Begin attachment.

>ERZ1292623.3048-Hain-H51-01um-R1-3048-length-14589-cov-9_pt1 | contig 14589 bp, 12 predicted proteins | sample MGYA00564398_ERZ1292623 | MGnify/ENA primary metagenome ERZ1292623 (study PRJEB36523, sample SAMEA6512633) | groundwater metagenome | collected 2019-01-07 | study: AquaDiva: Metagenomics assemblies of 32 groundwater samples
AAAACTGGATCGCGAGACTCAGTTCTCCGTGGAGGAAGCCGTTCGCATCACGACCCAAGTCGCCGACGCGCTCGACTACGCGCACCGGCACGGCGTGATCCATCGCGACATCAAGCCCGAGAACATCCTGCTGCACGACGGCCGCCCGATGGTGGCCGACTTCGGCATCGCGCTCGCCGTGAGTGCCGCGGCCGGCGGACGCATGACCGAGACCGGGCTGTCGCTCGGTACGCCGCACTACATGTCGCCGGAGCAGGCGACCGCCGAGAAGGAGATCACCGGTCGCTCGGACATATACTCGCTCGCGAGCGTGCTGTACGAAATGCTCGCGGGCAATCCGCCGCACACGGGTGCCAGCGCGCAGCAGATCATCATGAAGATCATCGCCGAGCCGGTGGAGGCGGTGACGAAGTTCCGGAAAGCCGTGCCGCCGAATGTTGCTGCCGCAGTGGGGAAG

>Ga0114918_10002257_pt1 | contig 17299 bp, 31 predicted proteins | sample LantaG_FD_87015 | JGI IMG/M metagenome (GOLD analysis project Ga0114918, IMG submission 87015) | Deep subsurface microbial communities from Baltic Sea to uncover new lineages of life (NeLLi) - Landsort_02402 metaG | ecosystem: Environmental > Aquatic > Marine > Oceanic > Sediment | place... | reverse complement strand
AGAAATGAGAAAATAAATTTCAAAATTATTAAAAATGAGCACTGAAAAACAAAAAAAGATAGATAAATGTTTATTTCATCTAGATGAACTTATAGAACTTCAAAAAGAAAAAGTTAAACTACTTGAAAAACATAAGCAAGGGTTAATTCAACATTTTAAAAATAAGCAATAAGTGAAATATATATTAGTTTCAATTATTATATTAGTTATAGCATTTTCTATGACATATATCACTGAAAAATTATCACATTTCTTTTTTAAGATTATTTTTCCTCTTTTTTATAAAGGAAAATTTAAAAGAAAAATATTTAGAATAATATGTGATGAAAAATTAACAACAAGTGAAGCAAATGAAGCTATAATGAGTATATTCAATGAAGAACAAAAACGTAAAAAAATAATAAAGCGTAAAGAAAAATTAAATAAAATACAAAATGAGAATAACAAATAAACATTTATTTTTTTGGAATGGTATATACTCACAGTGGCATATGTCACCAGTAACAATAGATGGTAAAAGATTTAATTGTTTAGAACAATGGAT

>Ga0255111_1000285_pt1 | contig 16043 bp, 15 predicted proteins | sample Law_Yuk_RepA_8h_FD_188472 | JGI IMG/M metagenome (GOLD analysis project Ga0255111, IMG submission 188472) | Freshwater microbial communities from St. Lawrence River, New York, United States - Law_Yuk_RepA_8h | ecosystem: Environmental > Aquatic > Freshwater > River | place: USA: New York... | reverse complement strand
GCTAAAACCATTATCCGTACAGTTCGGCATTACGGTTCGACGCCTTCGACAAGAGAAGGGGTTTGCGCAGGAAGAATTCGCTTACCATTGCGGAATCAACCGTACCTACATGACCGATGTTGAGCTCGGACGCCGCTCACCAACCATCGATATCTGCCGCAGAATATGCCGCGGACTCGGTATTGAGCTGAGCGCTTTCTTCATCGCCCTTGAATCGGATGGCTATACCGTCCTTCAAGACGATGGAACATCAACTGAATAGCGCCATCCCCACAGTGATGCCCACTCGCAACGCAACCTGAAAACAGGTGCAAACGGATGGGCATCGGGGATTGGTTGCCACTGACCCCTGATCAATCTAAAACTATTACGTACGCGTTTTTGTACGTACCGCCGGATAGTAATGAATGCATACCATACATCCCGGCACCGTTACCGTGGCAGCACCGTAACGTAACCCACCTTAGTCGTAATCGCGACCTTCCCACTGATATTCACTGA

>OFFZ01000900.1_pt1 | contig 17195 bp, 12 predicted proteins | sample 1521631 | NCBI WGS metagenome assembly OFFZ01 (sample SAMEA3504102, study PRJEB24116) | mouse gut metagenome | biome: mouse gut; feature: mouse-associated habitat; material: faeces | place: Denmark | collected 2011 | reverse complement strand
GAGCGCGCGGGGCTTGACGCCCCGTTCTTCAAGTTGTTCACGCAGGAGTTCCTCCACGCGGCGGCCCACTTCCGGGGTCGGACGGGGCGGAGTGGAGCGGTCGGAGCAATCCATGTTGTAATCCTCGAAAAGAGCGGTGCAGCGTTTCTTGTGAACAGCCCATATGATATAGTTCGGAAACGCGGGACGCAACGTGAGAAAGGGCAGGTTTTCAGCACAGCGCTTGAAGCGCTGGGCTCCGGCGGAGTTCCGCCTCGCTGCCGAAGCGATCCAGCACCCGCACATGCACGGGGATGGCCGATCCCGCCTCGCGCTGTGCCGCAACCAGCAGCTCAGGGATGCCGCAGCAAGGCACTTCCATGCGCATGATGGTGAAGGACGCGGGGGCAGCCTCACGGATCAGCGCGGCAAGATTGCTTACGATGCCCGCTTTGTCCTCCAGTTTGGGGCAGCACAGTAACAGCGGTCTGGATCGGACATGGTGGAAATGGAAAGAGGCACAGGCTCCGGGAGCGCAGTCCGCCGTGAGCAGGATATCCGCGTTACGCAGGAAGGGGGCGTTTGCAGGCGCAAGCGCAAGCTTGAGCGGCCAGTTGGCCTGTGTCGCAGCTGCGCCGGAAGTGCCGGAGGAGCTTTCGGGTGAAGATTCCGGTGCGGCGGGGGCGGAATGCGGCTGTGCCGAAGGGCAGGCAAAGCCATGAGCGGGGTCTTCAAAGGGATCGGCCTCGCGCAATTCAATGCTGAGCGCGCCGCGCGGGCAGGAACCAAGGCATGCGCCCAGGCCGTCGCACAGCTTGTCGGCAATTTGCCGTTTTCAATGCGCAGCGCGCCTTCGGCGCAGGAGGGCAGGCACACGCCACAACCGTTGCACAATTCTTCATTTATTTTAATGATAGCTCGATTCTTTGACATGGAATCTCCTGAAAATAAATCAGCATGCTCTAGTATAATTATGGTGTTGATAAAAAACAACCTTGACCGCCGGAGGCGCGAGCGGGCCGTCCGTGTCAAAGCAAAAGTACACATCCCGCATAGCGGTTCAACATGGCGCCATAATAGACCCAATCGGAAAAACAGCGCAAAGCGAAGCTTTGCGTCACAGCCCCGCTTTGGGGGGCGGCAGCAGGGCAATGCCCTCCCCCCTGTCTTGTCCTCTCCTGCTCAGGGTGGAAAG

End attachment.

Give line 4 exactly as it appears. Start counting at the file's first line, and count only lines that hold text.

AGAAATGAGAAAATAAATTTCAAAATTATTAAAAATGAGCACTGAAAAACAAAAAAAGATAGATAAATGTTTATTTCATCTAGATGAACTTATAGAACTTCAAAAAGAAAAAGTTAAACTACTTGAAAAACATAAGCAAGGGTTAATTCAACATTTTAAAAATAAGCAATAAGTGAAATATATATTAGTTTCAATTATTATATTAGTTATAGCATTTTCTATGACATATATCACTGAAAAATTATCACATTTCTTTTTTAAGATTATTTTTCCTCTTTTTTATAAAGGAAAATTTAAAAGAAAAATATTTAGAATAATATGTGATGAAAAATTAACAACAAGTGAAGCAAATGAAGCTATAATGAGTATATTCAATGAAGAACAAAAACGTAAAAAAATAATAAAGCGTAAAGAAAAATTAAATAAAATACAAAATGAGAATAACAAATAAACATTTATTTTTTTGGAATGGTATATACTCACAGTGGCATATGTCACCAGTAACAATAGATGGTAAAAGATTTAATTGTTTAGAACAATGGAT